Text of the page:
Hope for heartache and fury to be transformed into deeds of righteousness, not just remembrance.  Hope that meets the skeptics’ question “Where is your God now?” with the clear and confident reply, “My God is in a Florida High School, on the streets of Charlottesville, in a first-grade classroom.  My God is with displaced Puerto Ricans, victims of sexual violence, at an LGBT dance club on Latin night.  My God is always with the persecuted and the vulnerable.  My God suffers with those whose flesh is torn and whose lives are recklessly, callously snuffed out.  My God doesn’t discriminate.  My God is light and truth, and I am going to follow and be part of righting the wrongs of this terrible, beautiful world.”  A world that thirsts for the living God.  A God who says to all creation, “Fear not. Choose life. Follow me.”


In Christ’s name and for his sake. Amen+




Jan 082018

Audio Sermon

Sermon for Sunday, January 7, 2018 The First Sunday after the Epiphany


          In the down time I took after Christmas, I watched a couple of Netflix movies about the Obamas.  The first is titled “Barry” and it chronicles Barack Obama’s college years at Columbia University in New York City, delving into his struggles to define himself – to find his identity.  The second movie is titled “Southside with You” which hones in on the first date that Barack and Michelle had when they are both young professionals working for a law firm in Chicago.  I so enjoyed both movies because they gave me a window into imagining what went into the making of a couple I so admire.

          I liked the movie Selma, which came out a few years ago , for the same reasons –  because it allowed me to see how the civil rights movement and Dr. King developed over time.  It showed the important decision points, and the risk and uncertainty of taking each step along their journey.  It showed that Dr. King and his partners in that movement lived life one frame at a time, with a developing sense of who they were and what they were being called to by a higher purpose.  They were human, bound by the same ambiguities and uncertainties that we each face daily, and yet through prayer and community discernment they reached for that higher purpose.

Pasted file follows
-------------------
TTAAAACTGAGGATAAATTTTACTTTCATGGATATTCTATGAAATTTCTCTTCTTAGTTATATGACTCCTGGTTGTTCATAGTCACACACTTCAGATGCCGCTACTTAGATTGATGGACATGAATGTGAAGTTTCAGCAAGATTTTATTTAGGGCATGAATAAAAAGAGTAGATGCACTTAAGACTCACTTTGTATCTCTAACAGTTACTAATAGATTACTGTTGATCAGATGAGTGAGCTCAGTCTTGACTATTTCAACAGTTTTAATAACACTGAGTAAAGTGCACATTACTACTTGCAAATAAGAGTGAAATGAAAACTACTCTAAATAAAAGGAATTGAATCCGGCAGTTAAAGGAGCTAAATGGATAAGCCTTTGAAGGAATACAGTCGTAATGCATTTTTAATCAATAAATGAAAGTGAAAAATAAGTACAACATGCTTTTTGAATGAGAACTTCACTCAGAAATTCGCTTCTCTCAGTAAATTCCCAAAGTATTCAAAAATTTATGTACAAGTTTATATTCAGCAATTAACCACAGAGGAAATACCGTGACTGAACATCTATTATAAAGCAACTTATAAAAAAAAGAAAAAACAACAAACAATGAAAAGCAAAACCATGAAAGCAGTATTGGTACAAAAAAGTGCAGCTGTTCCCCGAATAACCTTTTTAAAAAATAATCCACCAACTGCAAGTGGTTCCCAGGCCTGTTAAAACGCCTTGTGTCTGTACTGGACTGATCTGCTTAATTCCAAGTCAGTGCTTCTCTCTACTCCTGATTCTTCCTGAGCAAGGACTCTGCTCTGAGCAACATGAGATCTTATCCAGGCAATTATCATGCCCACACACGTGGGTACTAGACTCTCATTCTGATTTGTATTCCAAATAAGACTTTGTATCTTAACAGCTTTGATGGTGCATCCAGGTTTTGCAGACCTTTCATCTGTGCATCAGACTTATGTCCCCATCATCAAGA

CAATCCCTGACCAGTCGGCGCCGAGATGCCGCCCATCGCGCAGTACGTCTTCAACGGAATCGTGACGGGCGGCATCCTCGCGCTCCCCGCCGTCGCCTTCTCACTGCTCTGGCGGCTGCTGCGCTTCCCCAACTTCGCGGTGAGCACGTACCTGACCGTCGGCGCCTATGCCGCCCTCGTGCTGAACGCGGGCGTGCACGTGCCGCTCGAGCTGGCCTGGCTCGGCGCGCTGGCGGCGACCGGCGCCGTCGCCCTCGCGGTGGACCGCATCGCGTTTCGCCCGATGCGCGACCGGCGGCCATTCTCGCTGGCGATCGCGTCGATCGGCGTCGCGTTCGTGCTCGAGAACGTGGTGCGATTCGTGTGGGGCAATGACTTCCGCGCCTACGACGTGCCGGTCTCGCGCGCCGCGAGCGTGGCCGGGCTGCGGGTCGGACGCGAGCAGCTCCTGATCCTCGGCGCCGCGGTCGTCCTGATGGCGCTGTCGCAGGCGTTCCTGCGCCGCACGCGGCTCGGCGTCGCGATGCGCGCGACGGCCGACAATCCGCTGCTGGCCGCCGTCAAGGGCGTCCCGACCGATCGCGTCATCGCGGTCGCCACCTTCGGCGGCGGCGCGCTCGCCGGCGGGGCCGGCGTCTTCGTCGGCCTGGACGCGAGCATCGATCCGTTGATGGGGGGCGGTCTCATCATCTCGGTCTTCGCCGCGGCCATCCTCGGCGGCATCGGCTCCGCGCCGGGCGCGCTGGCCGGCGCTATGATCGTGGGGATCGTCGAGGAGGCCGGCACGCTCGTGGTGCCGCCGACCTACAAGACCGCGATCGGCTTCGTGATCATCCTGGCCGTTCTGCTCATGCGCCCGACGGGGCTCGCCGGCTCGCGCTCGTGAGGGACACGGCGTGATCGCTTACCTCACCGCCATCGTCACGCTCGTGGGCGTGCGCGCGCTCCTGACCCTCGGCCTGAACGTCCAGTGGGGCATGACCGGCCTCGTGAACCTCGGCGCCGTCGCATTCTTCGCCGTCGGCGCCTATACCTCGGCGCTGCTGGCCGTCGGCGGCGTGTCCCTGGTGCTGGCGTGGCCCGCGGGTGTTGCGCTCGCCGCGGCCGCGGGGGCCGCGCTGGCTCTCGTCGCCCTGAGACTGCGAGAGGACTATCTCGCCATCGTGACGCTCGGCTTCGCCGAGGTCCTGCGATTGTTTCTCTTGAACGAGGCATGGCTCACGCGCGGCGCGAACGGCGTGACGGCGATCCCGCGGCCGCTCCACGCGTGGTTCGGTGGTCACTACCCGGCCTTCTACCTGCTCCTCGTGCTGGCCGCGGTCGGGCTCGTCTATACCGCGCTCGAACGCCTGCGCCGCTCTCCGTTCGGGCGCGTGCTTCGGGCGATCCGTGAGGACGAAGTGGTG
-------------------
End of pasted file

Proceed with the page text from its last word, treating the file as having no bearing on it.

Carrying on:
I have to think that the same was true for our Lord and Savior.  If he was truly human he was living life one frame at a time as we do.  The Gospels tell us almost nothing about Jesus’ formative years.  The Gospel of Luke offers only one scant story of Jesus at age 12 staying behind in the Jerusalem Temple as his parents and the group they are traveling with head back to Nazareth, thinking he is with them.  Upon discovering he is not, his parents return to Jerusalem and search frantically for him, until they find him deep in conversation with the rabbis in the temple.  Mary and Joseph expressed their distress, but the almost adolescent Jesus in nonchalant and unrepentant.  I wonder if the story was put there just to comfort parents of budding teens – the message being, you’re not alone, even the holy family had to negotiate the turbulent waters of adolescence!  But that is it – that is all the Gospels tell us about Jesus from the time he was born to his baptism in the River Jordan by his cousin John.